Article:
Farm Ireland

Tuesday 20 March 2018

Cross compliance penalties double from 2005 to 2012

CONCERN: ICMSA president John Comer addresses the group’s AGM in Limerick
CONCERN: ICMSA president John Comer addresses the group’s AGM in Limerick
Caitriona Murphy

Caitriona Murphy

Department of Agriculture penalties for cross compliance issues hit a record high last year, the Farming Independent can reveal.

Farmers who breached cross compliance rules in 2012 were penalised an average of €996 each, which was more than double the €488 average penalty applied in 2005.

And the 2012 could increase even further, because Department of Agriculture figures do not include the final tally for penlties under nitrates inspections.

The table below shows a county-by-county analysis of how much farmers were fined each year by the Department of Agriculture from their single payment scheme (SPS) payments.

There has been a sharp increase in the number of farmers penalised every year and a greater proportion of the national single farm payment is being held back by the Department every year.

In 2005, cross compliance penalties issued to 1,271 farmers amounted to €620,552 or 0.052pc of the total national single farm payment due that year.

Fast forward to 2011 and 3,816 farmers were fined a massive €2,464,041 or 0.23pc of the total single farm payment.

That's a trebling of the number of farmers penalised, a four-fold increase in total penalties imposed and more than a four-fold increase in the proportion of monies being deducted.

Also Read

Last year, the number of farmers penalised fell to 2,472 but the amount of money deducted fell by a lesser extent, amounting to €2,464,041 or 0.203pc of the national single farm payment (SFP). The lower number of penalties in 2012 may have been a conscious decision by the Department not to add to the pressure of the appalling weather last year. Nonetheless, the trend is clear: more inspections and higher penalties.

Cross compliance penalties are incurred if farmers do not obey the 18 statutory management requirements (SMRs) set down in European legislation or fail to keep their land in Good Agricultural and Environmental Condition (GAEC).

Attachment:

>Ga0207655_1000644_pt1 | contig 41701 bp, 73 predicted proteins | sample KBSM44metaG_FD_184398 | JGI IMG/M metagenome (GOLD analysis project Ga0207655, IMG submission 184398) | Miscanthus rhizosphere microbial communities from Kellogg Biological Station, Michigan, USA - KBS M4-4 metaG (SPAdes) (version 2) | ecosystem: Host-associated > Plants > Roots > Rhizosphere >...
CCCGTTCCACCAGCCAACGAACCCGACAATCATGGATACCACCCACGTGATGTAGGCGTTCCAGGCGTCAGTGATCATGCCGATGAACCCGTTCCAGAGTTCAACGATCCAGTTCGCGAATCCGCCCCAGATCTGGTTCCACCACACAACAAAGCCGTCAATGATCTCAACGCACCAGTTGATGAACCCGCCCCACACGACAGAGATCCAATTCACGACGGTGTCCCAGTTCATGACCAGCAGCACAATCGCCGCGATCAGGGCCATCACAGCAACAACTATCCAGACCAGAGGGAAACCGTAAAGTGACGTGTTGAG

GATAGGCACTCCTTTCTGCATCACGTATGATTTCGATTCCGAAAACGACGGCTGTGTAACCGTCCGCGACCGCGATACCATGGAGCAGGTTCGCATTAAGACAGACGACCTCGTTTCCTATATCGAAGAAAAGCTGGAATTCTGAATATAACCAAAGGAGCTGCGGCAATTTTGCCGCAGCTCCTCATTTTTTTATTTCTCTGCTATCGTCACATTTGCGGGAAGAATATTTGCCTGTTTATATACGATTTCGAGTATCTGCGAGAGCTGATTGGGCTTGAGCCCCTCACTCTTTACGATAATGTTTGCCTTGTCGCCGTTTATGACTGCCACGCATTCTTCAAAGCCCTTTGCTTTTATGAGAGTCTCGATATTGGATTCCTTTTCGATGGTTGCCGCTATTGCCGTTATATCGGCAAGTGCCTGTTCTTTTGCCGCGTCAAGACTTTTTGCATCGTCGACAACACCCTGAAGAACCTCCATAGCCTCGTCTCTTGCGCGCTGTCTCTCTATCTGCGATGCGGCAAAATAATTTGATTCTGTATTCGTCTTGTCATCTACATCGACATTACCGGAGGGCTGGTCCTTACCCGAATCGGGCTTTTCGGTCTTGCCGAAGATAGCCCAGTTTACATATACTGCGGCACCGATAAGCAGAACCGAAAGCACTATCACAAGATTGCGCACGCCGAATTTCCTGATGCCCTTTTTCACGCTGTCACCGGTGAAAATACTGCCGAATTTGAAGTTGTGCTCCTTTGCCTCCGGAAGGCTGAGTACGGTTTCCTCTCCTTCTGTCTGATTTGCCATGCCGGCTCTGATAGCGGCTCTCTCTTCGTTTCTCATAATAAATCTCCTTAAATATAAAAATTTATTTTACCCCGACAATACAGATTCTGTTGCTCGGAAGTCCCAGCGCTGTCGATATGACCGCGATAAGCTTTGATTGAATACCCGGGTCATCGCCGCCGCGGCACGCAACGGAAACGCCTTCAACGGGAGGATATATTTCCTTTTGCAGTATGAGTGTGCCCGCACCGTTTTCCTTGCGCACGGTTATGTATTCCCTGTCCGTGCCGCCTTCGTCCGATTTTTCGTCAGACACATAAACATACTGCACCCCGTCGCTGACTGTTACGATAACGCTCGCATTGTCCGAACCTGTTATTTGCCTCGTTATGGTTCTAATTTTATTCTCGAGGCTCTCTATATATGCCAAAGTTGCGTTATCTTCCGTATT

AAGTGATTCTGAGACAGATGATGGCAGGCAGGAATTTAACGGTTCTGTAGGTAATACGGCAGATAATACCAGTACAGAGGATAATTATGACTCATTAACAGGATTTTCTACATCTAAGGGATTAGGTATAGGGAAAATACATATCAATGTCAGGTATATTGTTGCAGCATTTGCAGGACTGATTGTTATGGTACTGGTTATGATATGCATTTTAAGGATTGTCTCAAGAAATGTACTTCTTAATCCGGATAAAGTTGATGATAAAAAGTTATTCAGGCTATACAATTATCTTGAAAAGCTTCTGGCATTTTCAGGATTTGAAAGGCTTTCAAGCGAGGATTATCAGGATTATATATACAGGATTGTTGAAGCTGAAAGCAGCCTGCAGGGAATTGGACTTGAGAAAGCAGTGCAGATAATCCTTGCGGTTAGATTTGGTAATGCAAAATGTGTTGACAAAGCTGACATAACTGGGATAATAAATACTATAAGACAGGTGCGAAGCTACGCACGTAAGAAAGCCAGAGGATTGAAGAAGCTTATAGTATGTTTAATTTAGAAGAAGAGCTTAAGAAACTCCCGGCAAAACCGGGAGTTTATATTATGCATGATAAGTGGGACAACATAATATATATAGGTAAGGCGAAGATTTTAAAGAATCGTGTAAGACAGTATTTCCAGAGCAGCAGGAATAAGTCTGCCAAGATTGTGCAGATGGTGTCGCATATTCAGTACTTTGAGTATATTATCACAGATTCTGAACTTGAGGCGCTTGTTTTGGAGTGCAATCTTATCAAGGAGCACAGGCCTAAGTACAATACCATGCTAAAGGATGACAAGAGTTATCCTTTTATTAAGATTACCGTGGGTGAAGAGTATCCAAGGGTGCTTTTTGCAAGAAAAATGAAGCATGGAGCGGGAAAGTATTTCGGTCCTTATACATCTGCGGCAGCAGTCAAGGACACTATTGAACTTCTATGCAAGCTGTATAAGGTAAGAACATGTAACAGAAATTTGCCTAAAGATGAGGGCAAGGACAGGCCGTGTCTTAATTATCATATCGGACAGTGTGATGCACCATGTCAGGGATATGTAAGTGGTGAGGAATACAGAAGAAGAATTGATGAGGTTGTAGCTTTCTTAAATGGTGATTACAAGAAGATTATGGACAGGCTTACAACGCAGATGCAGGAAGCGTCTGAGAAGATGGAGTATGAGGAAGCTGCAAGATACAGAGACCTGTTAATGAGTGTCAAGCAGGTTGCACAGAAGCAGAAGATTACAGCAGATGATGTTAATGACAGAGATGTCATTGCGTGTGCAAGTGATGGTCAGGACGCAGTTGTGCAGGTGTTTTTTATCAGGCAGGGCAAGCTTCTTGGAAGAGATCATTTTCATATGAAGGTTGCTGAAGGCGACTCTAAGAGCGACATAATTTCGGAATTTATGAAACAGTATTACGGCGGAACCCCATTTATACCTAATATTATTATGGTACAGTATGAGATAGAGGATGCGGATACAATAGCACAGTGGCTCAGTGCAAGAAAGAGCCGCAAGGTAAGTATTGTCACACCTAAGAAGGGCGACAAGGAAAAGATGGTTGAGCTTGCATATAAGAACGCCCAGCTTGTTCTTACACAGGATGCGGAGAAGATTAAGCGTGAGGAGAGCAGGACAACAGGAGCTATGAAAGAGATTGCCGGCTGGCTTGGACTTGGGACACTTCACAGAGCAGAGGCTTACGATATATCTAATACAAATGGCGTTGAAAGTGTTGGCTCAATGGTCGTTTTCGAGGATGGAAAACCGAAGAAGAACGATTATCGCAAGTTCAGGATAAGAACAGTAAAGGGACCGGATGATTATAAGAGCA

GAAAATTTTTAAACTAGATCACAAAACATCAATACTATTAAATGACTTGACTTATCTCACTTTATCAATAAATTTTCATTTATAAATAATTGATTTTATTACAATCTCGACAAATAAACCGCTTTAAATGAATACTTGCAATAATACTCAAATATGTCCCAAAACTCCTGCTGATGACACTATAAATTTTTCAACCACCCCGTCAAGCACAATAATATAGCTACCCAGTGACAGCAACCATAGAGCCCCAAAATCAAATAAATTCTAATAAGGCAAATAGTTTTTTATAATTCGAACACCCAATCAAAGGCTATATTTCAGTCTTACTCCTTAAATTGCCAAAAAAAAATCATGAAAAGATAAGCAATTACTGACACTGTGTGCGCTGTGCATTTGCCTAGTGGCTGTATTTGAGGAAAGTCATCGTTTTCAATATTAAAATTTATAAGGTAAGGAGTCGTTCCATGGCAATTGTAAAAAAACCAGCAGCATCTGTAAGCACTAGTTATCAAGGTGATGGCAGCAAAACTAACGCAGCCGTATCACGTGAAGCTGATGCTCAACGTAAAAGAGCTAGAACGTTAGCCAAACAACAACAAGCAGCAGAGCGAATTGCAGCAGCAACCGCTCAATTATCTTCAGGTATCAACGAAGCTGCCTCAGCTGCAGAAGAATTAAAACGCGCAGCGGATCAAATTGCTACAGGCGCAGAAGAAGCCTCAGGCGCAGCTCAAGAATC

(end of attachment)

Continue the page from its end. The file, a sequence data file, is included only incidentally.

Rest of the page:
Eight SMRs were set out in 2005, with a further seven added in 2006 and another three added in 2007.


This increase in the number of SMRs may account for some of the early increase in cross compliance penalties but it does not account for the increase in penalties between 2008 and later years or the higher number of more severe penalties applied by the Department.In 2005, 18 of the 1,271 penalties applied were an SFP deduction of 15pc or more.

By 2011, more than 20pc of all farmers penalised were deducted 15pc or more of their annual payment. That meant 792 farmers out of 3,816 penalised lost at least 15pc of their SFP.

Reacting to the figures, ICMSA president John Comer insisted that an increasing proportion of penalties related to minor problems that should not warrant a fine.

"ICMSA has never accepted – and never will accept – the argument that, for instance, broken guttering on a shed or a missing tag warrants a cash penalty being levied against a farmer's payment," he said.

"If a farmer is penalised to the sum of €500 for broken gutters, is he or she more likely to be able to get the money together to fix that guttering or not?

"He or she is actually 'down' €500 from the monies they have available to fix these problems," he maintained.

The ICMSA called on Minister for Agriculture Simon Coveney to implement a 'Yellow Card' system where farmers would be given a period of notice to fix specific identified problems.

Irish Independent